Bergen acquired the business, founded by three students at the University of Warwick in 2008, in 2016

Online takeaway service Appetise has turned to the crowd to raise £500,000 for a battle against Just Eat, which dominates the £7bn market.

The business, backed by New York fund manager Bergen Capital and former Arsenal MD Keith Edelman, plans to use the cash for marketing in Birmingham, where it hopes to prove its model can deliver ahead of a second larger funding round for a city-to-city expansion.

A possible IPO is on the table as one fundraising option, as well as returning to the crowd or securing private investment, said Petre Norton, head of Bergen’s UK office and Appetise non-executive director. If successful, the campaign on Crowdcube - giving away a 16.6% stake - would value Appetise at £2.5m, but Norton added the next round would be at a higher valuation once the concept was proven.

“Half a million is not enough to compete with Just Eat, but the point of this funding round is to grow revenues to show the concept works and we are able to generate orders,” he said.

Bergen acquired the business, founded by three students at the University of Warwick in 2008, in 2016. The fund manager brought in Edelman, former Arsenal MD, ex-chairman of Revolution Bars and current non-exec at SuperGroup, as chairman, and Konstantine Karampatsos, former commercial director of and head of e-commerce at, as CEO to professionalise operations.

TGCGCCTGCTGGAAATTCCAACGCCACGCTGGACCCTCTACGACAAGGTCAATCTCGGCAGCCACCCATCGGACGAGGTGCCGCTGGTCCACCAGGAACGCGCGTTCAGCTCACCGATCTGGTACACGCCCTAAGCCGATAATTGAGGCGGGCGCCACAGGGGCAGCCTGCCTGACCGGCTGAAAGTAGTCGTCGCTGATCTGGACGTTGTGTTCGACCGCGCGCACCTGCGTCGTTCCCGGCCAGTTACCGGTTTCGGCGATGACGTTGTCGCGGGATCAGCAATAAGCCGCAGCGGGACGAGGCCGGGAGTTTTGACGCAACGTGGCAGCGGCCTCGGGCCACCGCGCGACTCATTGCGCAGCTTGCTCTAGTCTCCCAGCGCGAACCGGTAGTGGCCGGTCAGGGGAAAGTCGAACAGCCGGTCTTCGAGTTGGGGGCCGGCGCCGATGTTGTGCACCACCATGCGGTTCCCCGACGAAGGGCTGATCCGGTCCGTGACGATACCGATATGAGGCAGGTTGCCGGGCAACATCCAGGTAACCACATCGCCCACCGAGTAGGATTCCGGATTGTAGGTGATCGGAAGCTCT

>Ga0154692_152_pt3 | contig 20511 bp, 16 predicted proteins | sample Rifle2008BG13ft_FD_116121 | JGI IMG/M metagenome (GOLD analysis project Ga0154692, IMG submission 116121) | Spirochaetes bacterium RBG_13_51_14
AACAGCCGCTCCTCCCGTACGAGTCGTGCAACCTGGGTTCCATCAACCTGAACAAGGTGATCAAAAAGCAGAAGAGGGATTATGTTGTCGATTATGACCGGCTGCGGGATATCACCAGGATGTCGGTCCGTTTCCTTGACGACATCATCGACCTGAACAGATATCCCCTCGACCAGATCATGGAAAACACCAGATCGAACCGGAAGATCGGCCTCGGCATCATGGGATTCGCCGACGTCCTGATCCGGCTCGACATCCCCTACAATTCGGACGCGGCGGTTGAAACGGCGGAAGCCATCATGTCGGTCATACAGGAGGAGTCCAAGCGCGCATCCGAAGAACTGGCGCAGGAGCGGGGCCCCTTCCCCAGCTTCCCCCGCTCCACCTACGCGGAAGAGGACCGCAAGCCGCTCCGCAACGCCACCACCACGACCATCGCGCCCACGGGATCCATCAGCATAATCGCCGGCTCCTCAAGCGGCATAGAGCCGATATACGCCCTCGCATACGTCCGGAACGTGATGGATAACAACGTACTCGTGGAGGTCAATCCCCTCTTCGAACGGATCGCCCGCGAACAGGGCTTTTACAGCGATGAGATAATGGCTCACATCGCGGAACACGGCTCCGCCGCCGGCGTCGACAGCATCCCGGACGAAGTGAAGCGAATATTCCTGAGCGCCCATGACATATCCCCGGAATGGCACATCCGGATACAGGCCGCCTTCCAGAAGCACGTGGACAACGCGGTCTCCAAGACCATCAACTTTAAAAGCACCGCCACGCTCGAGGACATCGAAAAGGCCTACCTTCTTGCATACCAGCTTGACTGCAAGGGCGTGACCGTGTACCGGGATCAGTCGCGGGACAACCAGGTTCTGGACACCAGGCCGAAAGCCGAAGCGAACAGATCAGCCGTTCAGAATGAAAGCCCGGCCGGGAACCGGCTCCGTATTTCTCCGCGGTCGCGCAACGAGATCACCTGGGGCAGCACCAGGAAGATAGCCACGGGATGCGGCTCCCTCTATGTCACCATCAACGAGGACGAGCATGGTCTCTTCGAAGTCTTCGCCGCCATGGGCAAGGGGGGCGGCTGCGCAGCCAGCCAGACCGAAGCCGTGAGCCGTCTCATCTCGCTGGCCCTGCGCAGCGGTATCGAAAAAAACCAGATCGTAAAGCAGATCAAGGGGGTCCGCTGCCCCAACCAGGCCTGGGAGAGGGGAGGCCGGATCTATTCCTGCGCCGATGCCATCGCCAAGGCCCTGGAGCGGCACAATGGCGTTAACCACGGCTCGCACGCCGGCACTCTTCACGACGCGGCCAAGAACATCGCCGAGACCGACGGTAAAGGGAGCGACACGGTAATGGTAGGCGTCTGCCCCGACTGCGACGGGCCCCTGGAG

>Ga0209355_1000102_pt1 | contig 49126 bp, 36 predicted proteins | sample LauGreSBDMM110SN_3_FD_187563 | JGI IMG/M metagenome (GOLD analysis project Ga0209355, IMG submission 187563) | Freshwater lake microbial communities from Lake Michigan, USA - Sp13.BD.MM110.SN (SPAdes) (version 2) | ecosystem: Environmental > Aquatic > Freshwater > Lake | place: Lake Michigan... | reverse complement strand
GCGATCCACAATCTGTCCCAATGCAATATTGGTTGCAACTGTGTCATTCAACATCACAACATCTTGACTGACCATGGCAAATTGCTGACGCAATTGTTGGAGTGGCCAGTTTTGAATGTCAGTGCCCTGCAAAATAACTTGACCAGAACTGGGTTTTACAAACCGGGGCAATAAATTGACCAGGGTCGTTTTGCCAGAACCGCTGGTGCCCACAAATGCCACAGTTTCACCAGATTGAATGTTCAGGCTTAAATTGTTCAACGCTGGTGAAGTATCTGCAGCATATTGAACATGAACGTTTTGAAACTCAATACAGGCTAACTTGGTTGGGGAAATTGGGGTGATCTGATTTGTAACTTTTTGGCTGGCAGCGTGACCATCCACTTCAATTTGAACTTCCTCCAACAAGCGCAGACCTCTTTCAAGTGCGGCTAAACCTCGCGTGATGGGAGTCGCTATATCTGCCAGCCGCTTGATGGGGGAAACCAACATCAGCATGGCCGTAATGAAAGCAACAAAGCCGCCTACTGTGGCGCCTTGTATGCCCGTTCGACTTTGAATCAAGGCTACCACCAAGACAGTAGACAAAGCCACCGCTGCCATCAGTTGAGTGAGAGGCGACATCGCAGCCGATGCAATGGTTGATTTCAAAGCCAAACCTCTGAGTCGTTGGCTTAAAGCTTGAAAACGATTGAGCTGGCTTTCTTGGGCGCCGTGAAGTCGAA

The online takeaway marketplace currently has 370 restaurant partners and 60,000 live customer accounts, compared with 78,700 restaurant partners and 19.6 million customers at Just Eat, but plans to compete on price.

Appetise customers pay no fee to use the service and commission to restaurants is 10% with no joining fees, while Just Eat charges a 50p fee for customers and 14% commission for restaurants with joining fees of up to £699, the business said in its Crowdcube pitch.

“Just Eat’s monopoly gives it a huge pricing power, which is a good thing for investors, but it does provide the opportunity for a lower cost player,” Norton said.

The UK takeaway market was worth £6.9bn in 2016 and is forecast to grow to £7.7bn by 2020 [Euromonitor]. However, Appetise said online penetration was still less than 50%: “Even without taking market share there is a £3bn and growing addressable market.”Just Eat’s market value has more than tripled to £5.4bn since it floated in April 2014 as online food ordering has surged across the UK.

Shares hit highs of more than 800p last year when its £200m takeover of Hungry House secured the green light from the CMA.Revenues jumped 47% to £138.6m as total UK orders soared 22% to 26.2 million in the third quarter to 30 September 2017.”The duopoly in the UK, with Just Eat and Hungry House dominating, has eroded the value-for-money proposition for both customers and restaurants and created an opportunity for Appetise,” the Crowdcube pitch said.

Appetise hopes to become an potential acquisition target for an overseas rival looking for a beachhead investment in the UK or a buyout by Just Eat.
Sales at the new rival are expected to total just £131k in 2018 but grow to £9.8m in 2023, with profits not forecast until 2021.

“From 2016, we focused on improving the platform and concentrating our restaurant base in Birmingham,” Appetise said.

“As a result, revenues have been modest but we believe this work has put us in a strong position for an aggressive marketing push to expand rapidly to other key regions and grow revenues with our ultimate target being an exit via IPO.